SOAPA Video with FireEye (Part 1)

Oltsik_Nguyen_SOAPAPaul Nguyen, VP of product strategy at FireEye, stopped by the ESG studio recently to talk about how the company is moving forward with SOAPA. Paul and I discussed things like:

  1. Technology integration. Through its history, FireEye has grown through acquisition, purchasing companies like iSight Partners, Mandiant, and nPulse. Heck, Paul joined FireEye because of its acquisition of Invotas in 2016. While each of these products can stand on its own, FireEye realized that it could deliver a lot more by stitching all these products together in a common platform. Paul spends a lot of his time figuring out how to combine the elements of each product into a FireEye security operations cocktail to maximize customer value. 
  2. SOAPA data. FireEye’s SOAPA stack is anchored by a distributed data management layer that collects, normalizes, processes, and stores terabytes of security data. This may seem mundane, but Paul got very excited when the conversation veered toward security telemetry and data management. FireEye believes that data analysis and management is a core strength as it collects and analyzes a potpourri of security data including endpoints, networks, malware analysis, cyber threat intelligence (CTI), etc. In this way, FireEye is always discovering new things, instrumenting lessons learned into its technology, and sharing this intelligence with customers. Given the growing volume of security data, FireEye recently acquired a big data platform company, X15 Software, to enhance its data management capabilities and provide a platform for integrating machine-generated data.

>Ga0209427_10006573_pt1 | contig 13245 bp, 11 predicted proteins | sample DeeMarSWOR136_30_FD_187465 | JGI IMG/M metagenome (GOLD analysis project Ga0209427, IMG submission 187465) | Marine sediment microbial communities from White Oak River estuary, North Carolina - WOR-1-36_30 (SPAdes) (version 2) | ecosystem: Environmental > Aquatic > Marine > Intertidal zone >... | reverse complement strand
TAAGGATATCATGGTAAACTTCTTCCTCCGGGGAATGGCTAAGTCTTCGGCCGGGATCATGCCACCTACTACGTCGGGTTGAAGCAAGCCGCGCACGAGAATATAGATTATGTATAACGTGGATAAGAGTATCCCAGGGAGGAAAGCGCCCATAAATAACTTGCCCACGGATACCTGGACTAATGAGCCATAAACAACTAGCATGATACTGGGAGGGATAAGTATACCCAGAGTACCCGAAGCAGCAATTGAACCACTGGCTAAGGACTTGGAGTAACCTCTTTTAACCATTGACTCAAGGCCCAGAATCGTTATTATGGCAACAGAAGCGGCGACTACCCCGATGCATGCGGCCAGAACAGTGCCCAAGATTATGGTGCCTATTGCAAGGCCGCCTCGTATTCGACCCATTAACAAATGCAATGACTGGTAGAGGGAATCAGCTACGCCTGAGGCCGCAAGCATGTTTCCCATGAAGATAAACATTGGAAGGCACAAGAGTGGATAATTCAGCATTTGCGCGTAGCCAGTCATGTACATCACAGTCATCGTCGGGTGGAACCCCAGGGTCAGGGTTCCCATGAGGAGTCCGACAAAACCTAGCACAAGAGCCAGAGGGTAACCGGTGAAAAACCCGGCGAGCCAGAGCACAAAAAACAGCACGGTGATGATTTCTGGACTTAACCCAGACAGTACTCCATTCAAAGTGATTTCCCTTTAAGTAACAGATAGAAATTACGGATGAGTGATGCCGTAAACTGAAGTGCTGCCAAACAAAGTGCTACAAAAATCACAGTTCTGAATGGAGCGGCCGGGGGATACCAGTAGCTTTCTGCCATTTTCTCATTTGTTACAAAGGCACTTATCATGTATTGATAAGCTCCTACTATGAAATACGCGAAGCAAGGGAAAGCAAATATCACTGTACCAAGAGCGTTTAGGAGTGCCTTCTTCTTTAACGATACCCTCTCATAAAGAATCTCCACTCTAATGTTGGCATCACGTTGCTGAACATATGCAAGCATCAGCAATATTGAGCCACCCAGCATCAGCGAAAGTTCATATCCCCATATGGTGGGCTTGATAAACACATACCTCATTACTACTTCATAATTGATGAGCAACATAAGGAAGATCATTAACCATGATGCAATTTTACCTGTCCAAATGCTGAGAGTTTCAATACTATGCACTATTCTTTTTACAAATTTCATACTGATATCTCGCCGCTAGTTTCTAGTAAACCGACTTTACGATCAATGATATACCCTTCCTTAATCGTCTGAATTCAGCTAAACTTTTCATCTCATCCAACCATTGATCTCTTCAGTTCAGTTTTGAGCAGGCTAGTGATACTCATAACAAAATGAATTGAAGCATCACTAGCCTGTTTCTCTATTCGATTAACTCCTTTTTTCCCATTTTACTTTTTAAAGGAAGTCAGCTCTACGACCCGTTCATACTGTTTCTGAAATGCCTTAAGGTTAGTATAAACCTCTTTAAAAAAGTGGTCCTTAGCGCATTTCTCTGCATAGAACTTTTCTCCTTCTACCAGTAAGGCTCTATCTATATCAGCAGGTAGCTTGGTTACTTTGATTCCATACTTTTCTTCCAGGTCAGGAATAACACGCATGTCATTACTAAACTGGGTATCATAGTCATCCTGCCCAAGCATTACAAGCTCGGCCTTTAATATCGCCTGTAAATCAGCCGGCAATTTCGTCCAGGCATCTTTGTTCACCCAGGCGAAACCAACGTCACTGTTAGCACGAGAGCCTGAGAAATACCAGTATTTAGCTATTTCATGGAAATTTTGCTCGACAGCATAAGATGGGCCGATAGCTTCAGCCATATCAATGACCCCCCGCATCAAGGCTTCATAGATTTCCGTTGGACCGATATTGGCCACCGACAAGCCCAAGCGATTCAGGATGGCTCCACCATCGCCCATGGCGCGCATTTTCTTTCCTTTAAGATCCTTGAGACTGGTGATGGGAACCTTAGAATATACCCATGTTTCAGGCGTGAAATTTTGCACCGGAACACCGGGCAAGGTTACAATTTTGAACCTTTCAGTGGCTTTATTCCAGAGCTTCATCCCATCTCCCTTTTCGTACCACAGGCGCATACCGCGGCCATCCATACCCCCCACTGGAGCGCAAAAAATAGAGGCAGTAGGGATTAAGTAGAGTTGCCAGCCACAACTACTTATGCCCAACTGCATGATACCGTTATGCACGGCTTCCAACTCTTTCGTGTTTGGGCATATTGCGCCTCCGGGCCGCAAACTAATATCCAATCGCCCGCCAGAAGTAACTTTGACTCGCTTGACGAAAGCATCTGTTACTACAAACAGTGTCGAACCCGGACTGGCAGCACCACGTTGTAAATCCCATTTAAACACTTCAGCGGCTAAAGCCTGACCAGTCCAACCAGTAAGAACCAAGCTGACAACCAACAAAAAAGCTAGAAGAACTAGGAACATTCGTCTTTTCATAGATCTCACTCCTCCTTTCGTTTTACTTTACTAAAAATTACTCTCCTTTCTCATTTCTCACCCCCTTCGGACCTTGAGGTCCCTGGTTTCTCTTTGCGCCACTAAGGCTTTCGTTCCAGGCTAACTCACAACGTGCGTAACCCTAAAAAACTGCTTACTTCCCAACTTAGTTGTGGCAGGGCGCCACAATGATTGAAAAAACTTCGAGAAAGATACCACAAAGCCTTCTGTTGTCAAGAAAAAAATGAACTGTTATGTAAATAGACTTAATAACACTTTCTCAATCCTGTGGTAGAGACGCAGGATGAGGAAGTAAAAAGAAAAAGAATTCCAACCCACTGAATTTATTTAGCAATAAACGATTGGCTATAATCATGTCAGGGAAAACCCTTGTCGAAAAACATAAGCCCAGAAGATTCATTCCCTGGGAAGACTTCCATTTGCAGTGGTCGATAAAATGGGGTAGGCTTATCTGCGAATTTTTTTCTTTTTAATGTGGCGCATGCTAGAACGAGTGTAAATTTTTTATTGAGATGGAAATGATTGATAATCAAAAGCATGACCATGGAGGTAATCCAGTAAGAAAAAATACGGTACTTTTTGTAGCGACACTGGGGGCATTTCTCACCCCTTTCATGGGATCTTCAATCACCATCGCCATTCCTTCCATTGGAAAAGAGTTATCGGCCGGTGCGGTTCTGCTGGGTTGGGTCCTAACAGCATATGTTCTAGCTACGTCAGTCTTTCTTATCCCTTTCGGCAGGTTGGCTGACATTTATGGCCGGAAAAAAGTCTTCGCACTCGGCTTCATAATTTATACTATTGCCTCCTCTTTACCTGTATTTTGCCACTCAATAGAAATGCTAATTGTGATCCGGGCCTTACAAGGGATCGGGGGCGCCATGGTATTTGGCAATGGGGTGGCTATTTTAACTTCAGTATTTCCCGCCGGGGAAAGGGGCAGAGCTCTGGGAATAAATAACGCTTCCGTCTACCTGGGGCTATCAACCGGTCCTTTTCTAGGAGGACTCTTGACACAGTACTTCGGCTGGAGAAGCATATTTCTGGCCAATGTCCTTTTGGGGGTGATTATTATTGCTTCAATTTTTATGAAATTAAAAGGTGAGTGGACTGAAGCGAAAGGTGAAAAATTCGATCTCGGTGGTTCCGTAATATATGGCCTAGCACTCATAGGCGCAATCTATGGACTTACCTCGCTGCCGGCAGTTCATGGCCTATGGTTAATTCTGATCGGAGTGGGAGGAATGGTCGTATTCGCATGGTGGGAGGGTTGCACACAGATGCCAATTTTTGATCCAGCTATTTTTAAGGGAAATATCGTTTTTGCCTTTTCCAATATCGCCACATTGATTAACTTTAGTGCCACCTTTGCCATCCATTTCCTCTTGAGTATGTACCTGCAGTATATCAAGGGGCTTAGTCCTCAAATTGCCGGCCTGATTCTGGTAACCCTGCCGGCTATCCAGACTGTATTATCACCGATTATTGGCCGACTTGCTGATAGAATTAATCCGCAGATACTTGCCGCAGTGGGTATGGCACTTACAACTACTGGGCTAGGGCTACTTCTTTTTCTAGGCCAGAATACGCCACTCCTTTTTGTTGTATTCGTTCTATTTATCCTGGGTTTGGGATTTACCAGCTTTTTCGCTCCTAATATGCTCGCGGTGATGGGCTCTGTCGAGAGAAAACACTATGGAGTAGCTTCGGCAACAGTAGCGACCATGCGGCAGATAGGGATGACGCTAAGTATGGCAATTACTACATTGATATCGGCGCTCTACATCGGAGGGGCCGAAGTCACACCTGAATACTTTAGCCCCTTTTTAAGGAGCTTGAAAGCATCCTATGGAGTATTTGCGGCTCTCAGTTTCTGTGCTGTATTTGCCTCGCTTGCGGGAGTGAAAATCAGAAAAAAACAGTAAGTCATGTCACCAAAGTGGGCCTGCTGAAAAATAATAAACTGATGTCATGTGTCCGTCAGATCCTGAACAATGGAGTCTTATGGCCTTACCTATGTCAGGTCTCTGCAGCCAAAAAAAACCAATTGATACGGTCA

3. Helix. For FireEye, SOAPA really revolves around Helix, its security operations platform. Paul described that Helix is where all of FireEye’s value comes together as it is designed for the processes and tasks of security analysts. In other words, Helix is meant to be a manager of managers for the personnel that make up the SOC team. FireEye uses its own experience to instrument Helix with best practice operations and the platform can be customized for individuals or organizational processes.
  4. Endpoint and threat intelligence. Security analytics and incident response processes are often built around endpoint data and threat intelligence. FireEye really aligns well here with its assets from Mandiant and iSight Partners. Paul agreed that this was a core strength of FireEye’s SOAPA but also reminded me that the company builds upon this telemetry with its managed detection/response services, threat hunting services, and machine intelligence. 

While we talked a lot about security telemetry, Paul’s background at Invotas really pushes him to think about what you can do with the data to improve decision making and automate processes. Once again FireEye is focused on building these capabilities into Helix to help its customers improve security efficacy and operational efficiency.

Stay tuned for part 2 of my interview with Paul Nguyen soon. FireEye gets SOAPA!

Topics: Cybersecurity SOAPA